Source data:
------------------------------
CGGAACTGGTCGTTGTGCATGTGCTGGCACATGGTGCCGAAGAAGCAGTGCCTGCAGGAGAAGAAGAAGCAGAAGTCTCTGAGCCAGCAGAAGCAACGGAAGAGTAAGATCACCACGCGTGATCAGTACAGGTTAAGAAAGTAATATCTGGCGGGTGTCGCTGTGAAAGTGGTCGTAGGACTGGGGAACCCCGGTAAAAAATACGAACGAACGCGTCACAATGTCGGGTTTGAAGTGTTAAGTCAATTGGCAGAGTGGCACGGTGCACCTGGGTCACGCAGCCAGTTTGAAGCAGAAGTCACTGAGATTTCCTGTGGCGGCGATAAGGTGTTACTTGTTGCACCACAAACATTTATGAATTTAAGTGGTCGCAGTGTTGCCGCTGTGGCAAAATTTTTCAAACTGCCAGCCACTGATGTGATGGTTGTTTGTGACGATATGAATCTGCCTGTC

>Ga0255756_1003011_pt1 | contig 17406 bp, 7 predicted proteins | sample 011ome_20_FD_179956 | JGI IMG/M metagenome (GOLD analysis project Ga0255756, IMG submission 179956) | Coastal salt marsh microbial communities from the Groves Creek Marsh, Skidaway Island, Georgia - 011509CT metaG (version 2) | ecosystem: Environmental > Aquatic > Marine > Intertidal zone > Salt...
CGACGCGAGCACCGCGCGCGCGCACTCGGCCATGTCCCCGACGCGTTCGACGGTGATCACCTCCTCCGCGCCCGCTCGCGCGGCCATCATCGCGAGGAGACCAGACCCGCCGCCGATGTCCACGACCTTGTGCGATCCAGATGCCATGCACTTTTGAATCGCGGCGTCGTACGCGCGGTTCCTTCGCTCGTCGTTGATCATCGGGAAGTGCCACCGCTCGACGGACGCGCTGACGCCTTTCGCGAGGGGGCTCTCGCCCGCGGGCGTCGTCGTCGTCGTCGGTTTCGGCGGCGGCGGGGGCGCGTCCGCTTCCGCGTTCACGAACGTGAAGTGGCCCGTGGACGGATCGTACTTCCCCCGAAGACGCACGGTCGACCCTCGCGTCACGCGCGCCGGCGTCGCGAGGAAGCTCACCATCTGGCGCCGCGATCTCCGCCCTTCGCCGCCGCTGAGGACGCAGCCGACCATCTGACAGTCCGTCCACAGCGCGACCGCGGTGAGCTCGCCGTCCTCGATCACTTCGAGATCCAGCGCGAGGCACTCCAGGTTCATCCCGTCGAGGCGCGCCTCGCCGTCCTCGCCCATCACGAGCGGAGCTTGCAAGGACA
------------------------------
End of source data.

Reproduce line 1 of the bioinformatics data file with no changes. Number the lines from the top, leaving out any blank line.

CGGAACTGGTCGTTGTGCATGTGCTGGCACATGGTGCCGAAGAAGCAGTGCCTGCAGGAGAAGAAGAAGCAGAAGTCTCTGAGCCAGCAGAAGCAACGGAAGAGTAAGATCACCACGCGTGATCAGTACAGGTTAAGAAAGTAATATCTGGCGGGTGTCGCTGTGAAAGTGGTCGTAGGACTGGGGAACCCCGGTAAAAAATACGAACGAACGCGTCACAATGTCGGGTTTGAAGTGTTAAGTCAATTGGCAGAGTGGCACGGTGCACCTGGGTCACGCAGCCAGTTTGAAGCAGAAGTCACTGAGATTTCCTGTGGCGGCGATAAGGTGTTACTTGTTGCACCACAAACATTTATGAATTTAAGTGGTCGCAGTGTTGCCGCTGTGGCAAAATTTTTCAAACTGCCAGCCACTGATGTGATGGTTGTTTGTGACGATATGAATCTGCCTGTC